Re: Responsibility, blame, managers, and getting the job done

Subject: Re: Responsibility, blame, managers, and getting the job done
From: "Deb M." <dm -at- ptrail -dot- com>
To: "TECHWR-L" <techwr-l -at- lists -dot- raycomm -dot- com>
Date: Mon, 7 Apr 2003 12:00:07 -0400

This has been an interesting thread with merit on many sides of the

If I understand it correctly, Bonnie's argument highlights the disparity in
working conditions between developers and tech writers. She didn't say this,
but developers do not have to cajole, romance, or feed anyone to get access
to the source tree or any other tools and info they need. It has been my
experience as well that management does not mandate that developers make
time for writers and reviews. In fact, I've never even seen these tasks
included in a developer's annual preformance review. (I'm sure it happens in
some places, but I have yet to work in those places.)

In this particular real world, I don't see why any developer would care a
whit about a tech writer. In this particular real world, tech writers must
cajole, romance, bake, learn technology, and do whatever else it takes.
(It's this part of the job that makes me grateful that I majored in
Journalism and learned how to "get the story.")

So yes, from this point of view, the situation for tech writers compared to
that of developers sucks. There's a quip that goes something like:
Everything that Fred Astaire did, Ginger Rogers also did, except backwards
and in high heels. Metaphorically speaking, tech writers are not "leading"
in this dance.

That being said, reading the list archives will show that many of us
"Gingers" lead anyway. Many of us drive the process as the normal course of
our jobs. In addition to creating the docs (as well as any supporting
methodology), we also suggest usability changes to the UI, catch bugs before
QA/test, and create release notes. We serve as resident note takers,
grammarians, and live dictionary/thesaurus resources. We keep "our"
developers honest with respect to specs, users, and the build. And other
duties as assigned. This is our job (in this particular real world).

I agree with John's entire post, but particularly with:
> Also, since 100% document accuracy is based on
> the state of the product at a
> specific point in time, as soon as the time
> changes, so does the state of
> the product, and hence, the error-state of
> the documentation.

This speaks to the original post in this thread, which was a reference to an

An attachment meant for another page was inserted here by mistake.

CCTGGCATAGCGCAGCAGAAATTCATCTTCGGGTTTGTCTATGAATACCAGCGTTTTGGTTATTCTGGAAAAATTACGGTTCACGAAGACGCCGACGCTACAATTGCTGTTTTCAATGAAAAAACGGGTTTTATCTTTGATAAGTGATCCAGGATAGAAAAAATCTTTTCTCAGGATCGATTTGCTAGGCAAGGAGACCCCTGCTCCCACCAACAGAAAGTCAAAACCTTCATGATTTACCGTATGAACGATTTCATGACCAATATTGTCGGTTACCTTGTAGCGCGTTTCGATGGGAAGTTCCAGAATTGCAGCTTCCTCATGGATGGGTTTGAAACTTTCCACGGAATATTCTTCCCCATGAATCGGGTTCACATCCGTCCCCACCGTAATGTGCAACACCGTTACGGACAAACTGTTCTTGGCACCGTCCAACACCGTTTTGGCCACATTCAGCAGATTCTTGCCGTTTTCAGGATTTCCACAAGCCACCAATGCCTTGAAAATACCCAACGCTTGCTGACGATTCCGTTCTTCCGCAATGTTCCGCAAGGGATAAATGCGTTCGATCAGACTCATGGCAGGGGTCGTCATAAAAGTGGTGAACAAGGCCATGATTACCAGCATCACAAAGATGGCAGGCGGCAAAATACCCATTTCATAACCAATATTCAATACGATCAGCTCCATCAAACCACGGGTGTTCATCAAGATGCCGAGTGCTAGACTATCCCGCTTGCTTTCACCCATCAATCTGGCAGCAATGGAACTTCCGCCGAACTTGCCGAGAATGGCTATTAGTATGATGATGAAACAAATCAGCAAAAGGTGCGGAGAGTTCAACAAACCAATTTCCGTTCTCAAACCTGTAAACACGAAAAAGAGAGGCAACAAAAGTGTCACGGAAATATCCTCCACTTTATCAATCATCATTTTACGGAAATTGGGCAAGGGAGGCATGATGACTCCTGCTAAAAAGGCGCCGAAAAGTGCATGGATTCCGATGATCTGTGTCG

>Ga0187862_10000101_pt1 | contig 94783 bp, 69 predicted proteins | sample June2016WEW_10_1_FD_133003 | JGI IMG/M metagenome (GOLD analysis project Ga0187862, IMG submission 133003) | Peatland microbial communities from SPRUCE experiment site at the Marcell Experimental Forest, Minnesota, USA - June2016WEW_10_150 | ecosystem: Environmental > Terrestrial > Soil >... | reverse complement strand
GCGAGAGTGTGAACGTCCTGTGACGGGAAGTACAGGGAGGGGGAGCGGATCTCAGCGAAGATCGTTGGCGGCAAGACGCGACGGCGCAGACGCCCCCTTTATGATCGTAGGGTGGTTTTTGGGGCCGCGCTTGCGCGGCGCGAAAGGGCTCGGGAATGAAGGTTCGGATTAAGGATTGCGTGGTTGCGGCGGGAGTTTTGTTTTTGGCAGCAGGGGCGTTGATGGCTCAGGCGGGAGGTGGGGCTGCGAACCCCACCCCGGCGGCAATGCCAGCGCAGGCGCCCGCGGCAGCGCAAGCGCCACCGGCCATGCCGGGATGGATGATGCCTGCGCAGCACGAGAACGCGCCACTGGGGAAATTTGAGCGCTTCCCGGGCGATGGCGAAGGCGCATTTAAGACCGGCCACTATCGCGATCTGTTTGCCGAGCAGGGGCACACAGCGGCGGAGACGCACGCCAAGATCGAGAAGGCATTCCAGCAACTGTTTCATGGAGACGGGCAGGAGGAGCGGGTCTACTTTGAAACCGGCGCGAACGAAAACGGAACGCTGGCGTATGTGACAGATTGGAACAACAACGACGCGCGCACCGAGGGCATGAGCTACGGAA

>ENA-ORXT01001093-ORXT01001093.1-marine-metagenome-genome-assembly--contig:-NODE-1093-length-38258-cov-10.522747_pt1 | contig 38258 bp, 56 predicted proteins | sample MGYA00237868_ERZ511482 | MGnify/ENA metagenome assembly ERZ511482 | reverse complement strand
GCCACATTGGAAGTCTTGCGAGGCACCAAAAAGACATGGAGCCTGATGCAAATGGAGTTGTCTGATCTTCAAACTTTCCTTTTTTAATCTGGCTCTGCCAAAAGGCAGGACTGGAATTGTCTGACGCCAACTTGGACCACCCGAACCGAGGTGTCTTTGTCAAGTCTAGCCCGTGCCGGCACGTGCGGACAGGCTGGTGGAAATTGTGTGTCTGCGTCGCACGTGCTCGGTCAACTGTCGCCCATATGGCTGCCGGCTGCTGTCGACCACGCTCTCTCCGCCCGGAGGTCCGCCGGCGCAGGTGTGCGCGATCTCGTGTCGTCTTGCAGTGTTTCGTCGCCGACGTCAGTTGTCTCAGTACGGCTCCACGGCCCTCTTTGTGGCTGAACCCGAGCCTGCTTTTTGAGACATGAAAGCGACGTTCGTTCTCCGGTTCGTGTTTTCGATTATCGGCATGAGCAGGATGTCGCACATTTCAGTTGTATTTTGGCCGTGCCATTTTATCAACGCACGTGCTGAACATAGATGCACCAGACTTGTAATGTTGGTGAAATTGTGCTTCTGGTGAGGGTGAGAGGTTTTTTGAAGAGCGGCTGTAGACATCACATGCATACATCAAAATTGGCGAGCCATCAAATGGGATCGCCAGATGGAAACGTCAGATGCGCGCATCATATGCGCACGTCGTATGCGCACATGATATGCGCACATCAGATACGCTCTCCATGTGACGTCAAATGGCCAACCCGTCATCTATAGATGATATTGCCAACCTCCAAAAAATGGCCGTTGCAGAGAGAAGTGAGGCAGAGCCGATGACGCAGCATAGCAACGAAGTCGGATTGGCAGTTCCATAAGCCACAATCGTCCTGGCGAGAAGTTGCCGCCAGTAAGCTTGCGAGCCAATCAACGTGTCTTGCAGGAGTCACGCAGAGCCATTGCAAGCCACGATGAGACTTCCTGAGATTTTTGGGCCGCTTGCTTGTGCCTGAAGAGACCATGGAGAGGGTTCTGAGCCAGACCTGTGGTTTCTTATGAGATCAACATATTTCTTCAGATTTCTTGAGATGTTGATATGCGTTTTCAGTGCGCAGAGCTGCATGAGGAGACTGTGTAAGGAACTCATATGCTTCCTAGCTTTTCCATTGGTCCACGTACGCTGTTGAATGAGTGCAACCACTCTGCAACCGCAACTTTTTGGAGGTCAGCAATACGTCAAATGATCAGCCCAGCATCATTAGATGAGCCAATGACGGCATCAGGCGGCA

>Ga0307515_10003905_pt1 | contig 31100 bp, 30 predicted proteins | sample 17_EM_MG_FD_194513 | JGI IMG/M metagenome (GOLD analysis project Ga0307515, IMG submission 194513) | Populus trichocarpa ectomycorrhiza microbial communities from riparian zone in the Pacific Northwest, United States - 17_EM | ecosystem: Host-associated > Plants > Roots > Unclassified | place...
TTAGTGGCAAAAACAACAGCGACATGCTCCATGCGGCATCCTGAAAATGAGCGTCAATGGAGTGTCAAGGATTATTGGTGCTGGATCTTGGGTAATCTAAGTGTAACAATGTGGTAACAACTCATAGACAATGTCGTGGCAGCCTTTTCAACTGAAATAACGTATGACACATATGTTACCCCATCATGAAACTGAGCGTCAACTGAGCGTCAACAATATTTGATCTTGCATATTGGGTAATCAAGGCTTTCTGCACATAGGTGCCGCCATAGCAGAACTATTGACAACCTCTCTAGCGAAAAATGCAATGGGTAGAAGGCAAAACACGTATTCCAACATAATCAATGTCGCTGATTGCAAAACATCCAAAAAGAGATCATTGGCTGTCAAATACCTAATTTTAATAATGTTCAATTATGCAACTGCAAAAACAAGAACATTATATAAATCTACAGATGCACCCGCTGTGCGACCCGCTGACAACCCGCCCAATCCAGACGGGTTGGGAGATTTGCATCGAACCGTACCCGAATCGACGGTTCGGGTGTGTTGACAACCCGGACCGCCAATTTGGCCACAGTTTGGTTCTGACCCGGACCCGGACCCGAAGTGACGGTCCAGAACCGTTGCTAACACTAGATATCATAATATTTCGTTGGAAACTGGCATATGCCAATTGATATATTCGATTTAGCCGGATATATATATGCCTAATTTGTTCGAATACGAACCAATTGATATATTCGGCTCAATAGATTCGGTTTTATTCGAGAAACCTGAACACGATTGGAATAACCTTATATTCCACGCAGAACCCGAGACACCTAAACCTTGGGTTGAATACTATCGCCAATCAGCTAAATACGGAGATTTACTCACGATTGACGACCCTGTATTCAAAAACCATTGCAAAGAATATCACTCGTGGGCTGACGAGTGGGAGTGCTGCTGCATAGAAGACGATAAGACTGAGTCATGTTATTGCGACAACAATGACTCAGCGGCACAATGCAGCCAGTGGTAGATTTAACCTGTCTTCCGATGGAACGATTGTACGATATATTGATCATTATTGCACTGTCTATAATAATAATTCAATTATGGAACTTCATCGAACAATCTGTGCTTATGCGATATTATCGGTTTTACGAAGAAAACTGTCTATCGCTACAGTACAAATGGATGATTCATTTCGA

article, written by a tech writer, about creating "living documentation" in
order to preclude time-induced error states.

Here's a real-life example and I know I'm not the only writer on the list
that has had something like this happen. (Note: There are many such
examples. I chose this one because it was relatively short and doesn't give
away any proprietary material.)

There's a half an hour left until the build. My AIM client pops up with an
Instant Message from one of my developers:
Him: UR gonna hate me
Me: What changed?
Him: The UI
Me: Call me. <number deleted>

On the phone call, I learn that he's changed the little icons in the "tree
pane" of the app. First thought: not a big deal; no functionality is changed
(you just click to expand and contract...not rocket science); the users can

Oh, but wait -- he's given them some functionality. Depending on the state
of the item/level in question, the little icons change. Unfortunately, it's
not intuitive. No, this wasn't spec'd; it was just something "extra" he did
to make the product better. Y'know, pride in workmanship and all of that.

So, I tunnel into his [Linux] box (thanking appropriate deities for PuTTy),
run his iteration of the app and scope out the changes. I snap screens and
note behaviors. I replace the screen captures in the manual (8) and add two
short paragraphs explaining the new behavior/significance of the icons.

I regen the FrameMaker book, regen the PDF, and regen the HTML help
(thanking appropriate deities that I had the presence of mind to create a
single-sourcing process at the outset of the project). I check my
deliverables into CVS. It's two minutes to build time. Whew!

I took the responsibility for having two unreviewed paragraphs in the doc.

What did I get out of it? A few pints of Sam Adams on this developer and all
the rest of the developers calling me a geek (in a nice way). And a warm,
fuzzy, feel-good feeling that is still with me today.

Of course, it would have been proactive to implement some form of "living
documentation" prior to this event, but then I would have had to buy my own

-- Deb
The Paper Trail
Technical Documentation

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RE: Responsibility, blame, managers, and getting the job done: From: John Posada

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